Dear David: Your letter was here when we arrived at about 12:30 or a little later. This hotel used to be palace of a Maharajah. I haven’t heard the history of place, but it is fabulous. I have just washed and pin curled my hair and I am sitting in a breezeway however I don’t know what the proper name is for it. There is a courtyard to my left and our room opens from court yard. We came here by car – a tortuous journey lasting 5 hrs. In Agra yesterday when we started our tour to see Taj Mahal and after points of interest our guide wanted to know if we could understand him. In our conversation we discovered he belongs to Methodist Church. There is a Methodist school is Agra and although that wasn’t on our tour he took us to the school – it is Holman Institute. I had prayer calendar in my purse so knew there was an institution in Agra. I looked up the name – he had said Miss Schaffer was head of school. When we stopped – we were in a pretty good tour car – when you consider standard car here – and caused quite a flurry in the courtyard. There was an old man who evidently works for the school and he went in and told Miss Schaffer the Bishop had come. When Miss S. came to the door we told her who we are and then she explained what had happened. Dad assured her he wasn’t the Bishop. We didn’t stay very long but she seemed very pleased to have us stop. I asked her if she had may Methodists stop. She said she has a lot of tourists stop but not so many Methodists. There are 800 students enrolled in Holman. There is also a Baptist Church & school – an Episcopal – a Catholic & Seven Day Advent, so the missionaries have been here a long time and judging from observation there is much yet to be done. It is very dry here and much like Arizona. There is much marble in this palace, but it is gritty. The grounds here are kept watered so are very beautiful with green lawns and flower beds. We will be here yet tomorrow and then go back to N. Delhi Monday. Last night we went back to look at the Taj in the moonlight. It is lovely in either day light or moonlight. When we first looked up at the stars directly over the Taj saw one moving so we watched and it was a satellite – either U.S. or R. While we were looking at the Taj in the moonlight we saw a couple with two children who had come on same plane. The man was taking a time exposure. We were talking to them – something we have found is usually easy to do with other Americans. They are living in Pakistan and were on a little holiday and were going back to Delhi last night. The man is working on a huge dam project and they told us about their American city – walled that is – in Pakistan. It is completely modern with supermarket and frozen foods – something unheard of for people who live in this part of the world. Bonnie will know what I am writing about because her mother’s cook goes to market every day. The missionaries told us their cooks go to market twice a day. They think freezing good spoils the taste. It was hard for us to tell people how I buy groceries, that is make them understand it could be done by the week or two weeks. Incidentally I had read about that dam project in Pakistan in the book I read recently about the World Bank. I was very happy to learn about your good grades and hope you will make honor roll. I think that will be a good way for you to graduate. Mrs. McGraw said Bonnie had written that you tow were not going to graduation since she will be travelling half way around the world to see Bonnie graduate and since you are our last one too, I think it would be cheating us for you not to attend. Think it over. I hear a plane going over. There is an airport here and had I known what a drive we were in for, we would have come by plane.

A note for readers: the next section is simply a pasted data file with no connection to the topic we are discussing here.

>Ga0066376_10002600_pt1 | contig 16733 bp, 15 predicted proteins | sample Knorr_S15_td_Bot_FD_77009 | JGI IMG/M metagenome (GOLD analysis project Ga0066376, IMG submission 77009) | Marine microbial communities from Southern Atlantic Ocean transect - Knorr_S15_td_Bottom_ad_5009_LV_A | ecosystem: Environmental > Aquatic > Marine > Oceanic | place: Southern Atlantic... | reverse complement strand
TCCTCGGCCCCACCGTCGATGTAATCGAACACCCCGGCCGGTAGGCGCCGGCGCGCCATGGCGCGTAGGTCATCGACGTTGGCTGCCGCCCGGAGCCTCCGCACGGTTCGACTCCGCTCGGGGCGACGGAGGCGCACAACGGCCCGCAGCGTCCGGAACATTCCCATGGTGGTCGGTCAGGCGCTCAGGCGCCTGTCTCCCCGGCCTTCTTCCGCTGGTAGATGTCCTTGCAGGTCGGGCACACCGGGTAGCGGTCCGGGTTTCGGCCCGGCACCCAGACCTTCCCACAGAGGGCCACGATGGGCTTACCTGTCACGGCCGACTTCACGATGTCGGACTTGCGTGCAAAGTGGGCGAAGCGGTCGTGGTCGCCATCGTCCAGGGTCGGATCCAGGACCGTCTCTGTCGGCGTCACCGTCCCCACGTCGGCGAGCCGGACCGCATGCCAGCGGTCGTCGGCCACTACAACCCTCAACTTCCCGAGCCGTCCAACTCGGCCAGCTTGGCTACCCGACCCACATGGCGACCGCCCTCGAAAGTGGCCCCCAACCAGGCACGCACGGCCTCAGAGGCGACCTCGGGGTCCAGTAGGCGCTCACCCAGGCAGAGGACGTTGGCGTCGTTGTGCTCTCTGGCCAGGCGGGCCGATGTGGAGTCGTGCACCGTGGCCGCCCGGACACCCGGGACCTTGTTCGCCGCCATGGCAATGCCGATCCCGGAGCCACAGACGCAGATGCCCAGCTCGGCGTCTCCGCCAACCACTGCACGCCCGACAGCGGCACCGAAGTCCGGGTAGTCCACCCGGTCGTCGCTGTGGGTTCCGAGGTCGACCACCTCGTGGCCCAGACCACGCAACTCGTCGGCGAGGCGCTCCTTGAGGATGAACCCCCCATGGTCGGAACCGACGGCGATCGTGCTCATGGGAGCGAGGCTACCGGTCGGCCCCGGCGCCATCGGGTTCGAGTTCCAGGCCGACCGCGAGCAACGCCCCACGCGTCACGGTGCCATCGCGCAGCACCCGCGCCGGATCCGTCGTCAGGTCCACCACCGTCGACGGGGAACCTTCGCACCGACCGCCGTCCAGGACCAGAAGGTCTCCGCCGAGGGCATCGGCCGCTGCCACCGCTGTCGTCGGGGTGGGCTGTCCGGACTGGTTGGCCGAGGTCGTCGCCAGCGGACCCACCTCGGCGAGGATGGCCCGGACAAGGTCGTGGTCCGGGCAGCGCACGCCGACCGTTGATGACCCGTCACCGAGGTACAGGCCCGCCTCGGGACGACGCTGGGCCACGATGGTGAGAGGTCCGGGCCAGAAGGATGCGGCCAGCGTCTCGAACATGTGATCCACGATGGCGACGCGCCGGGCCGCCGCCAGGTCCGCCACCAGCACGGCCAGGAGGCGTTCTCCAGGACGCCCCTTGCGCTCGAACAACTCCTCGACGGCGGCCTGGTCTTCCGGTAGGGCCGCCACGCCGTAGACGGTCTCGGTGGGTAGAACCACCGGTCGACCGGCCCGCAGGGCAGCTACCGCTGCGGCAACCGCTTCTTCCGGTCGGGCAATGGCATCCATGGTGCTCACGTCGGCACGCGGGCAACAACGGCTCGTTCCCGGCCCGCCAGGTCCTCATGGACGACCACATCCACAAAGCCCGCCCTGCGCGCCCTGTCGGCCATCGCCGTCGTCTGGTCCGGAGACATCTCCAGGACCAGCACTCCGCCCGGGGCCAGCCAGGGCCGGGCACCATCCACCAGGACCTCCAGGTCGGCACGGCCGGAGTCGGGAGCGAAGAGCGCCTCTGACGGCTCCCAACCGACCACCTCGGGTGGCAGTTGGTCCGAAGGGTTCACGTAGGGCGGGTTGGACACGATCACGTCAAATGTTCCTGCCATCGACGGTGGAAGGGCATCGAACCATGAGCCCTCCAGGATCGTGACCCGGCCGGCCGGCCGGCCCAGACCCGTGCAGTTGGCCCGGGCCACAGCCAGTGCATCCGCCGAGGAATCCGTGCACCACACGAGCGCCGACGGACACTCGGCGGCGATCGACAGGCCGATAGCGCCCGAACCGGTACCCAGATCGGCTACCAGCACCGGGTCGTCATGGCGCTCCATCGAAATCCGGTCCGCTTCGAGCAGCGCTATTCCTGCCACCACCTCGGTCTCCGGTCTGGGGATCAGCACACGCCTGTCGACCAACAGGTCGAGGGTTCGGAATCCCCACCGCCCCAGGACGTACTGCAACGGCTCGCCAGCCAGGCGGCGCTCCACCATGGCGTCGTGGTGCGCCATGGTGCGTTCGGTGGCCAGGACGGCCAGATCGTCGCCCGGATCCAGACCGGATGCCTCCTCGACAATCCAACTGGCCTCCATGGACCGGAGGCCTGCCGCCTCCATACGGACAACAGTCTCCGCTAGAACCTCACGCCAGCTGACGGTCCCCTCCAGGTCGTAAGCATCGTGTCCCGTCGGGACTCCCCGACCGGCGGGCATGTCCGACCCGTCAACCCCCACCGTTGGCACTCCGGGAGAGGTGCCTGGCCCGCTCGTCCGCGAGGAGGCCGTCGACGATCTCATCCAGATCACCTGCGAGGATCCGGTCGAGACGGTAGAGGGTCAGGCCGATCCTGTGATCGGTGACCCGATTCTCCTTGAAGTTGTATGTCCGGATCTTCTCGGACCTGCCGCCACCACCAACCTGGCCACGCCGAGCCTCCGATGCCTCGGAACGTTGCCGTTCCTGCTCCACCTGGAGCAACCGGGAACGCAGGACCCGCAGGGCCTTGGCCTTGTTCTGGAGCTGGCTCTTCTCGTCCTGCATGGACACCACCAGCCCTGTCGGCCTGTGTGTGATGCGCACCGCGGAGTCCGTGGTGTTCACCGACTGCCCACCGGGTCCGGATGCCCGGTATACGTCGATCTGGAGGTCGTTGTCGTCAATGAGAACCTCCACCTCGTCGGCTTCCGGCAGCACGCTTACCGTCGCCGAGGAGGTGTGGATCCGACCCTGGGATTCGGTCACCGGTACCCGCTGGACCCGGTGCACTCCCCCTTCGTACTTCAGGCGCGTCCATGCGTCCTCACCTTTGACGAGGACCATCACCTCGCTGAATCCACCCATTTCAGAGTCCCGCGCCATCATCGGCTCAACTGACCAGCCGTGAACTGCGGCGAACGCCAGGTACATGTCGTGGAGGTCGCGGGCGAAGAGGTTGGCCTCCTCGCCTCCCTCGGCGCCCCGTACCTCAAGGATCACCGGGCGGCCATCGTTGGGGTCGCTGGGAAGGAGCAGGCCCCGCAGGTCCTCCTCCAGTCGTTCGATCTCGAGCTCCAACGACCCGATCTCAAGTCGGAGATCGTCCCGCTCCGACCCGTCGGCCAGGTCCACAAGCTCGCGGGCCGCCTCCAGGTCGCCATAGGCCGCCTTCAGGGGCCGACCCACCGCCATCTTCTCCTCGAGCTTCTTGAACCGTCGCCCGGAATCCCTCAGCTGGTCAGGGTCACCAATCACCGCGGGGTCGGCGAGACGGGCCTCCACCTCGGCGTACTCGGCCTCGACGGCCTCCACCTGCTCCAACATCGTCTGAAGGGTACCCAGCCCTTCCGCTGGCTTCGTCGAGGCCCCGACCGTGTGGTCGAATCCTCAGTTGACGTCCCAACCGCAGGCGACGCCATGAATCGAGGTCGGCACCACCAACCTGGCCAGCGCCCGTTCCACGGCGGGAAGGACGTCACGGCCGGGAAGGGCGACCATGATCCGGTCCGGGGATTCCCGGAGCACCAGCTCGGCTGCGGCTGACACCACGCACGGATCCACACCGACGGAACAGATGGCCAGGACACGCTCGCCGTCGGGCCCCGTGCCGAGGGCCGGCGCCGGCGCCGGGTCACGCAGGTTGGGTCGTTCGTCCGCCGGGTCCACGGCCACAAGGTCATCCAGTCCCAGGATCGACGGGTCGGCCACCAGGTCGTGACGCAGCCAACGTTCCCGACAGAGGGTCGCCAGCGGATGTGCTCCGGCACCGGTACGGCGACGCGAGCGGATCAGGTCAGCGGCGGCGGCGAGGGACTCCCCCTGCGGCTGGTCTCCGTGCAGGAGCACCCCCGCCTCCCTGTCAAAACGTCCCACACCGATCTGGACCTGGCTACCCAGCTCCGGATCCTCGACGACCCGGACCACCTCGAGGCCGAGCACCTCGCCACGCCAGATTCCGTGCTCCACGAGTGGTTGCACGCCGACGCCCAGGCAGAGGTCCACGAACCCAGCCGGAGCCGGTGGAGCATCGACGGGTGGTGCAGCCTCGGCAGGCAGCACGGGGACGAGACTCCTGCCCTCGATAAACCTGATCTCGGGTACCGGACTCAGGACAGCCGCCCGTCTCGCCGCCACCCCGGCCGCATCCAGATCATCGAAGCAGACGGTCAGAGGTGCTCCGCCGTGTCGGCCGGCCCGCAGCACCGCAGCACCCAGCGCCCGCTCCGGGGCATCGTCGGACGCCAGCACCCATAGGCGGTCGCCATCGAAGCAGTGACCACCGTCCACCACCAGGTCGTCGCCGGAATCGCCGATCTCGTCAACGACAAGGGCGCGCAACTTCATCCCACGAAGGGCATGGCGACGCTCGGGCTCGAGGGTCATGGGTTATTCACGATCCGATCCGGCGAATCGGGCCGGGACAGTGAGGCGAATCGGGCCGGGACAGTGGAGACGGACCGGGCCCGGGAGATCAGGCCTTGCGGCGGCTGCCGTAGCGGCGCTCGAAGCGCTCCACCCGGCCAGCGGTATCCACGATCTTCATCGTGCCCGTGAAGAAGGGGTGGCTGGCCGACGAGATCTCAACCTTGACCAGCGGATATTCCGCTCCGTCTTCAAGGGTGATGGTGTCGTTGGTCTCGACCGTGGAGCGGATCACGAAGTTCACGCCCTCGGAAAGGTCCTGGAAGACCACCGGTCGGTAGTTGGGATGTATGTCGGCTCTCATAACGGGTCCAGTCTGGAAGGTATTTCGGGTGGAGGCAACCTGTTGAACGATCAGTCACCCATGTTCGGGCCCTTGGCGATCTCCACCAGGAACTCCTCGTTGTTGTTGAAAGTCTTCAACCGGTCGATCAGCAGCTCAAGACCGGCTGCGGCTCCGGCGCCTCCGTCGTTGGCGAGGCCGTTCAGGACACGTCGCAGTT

1964-02-29-gry-p-2[page 2] The roads are very narrow and not too smooth and there is everything besides cars on the road. We saw a truck that had lost a wheel and had turned over this morning. Our driver is a Sikh – pronounced Seek. He wears a turban and has long hair – however his hair is braided and wound around his head under the turban. He also has a beard all over his face except above and below his eyes. He is a very good driver and is very well informed. He has been working for tourist bureau since 1956. He speaks very good English. He calls me Madam and Dad Sir. He wants to take us for a drive around the city at 4:30. We are to have our tour tomorrow. I am still looking for a letter from you about why you aren’t driving the Chevrolet. Mark just wrote and said the Ins. Co. had run an investigation on us and that you weren’t driving the car. Mark has had trouble with the Cadillac. I wrote to him to take it to Tub in Kentland. I had a letter from Mary K. Anslett and she said she thought sure she had seen Chuck Tuberty driving our Cadillac down the street. We checked with Mark’s letter and when she wrote would be the date the Cadillac would be in Kentland for repairs. I hope Tub was able to get it in order. I wrote Mark we didn’t intend to leave a dud for them. We receive letters at every stop. We have written to the hospital all along and groups and individuals keep writing to us and tell us how much they enjoy getting our cards and letters. The Ansletts have adopted a little girl and her letter had the announcement. We knew they were trying to adopt a child but didn’t think it would take so long. M.K. said Marge Janssen is working temporarily at Sears since the girl to replace M.K. wasn’t satisfactory.

Love Mother.

©2016 copyright owned and transcribed by Deborah Sweeney
Post originally found: https://genealogylady.net/2016/12/16/taj-mahal/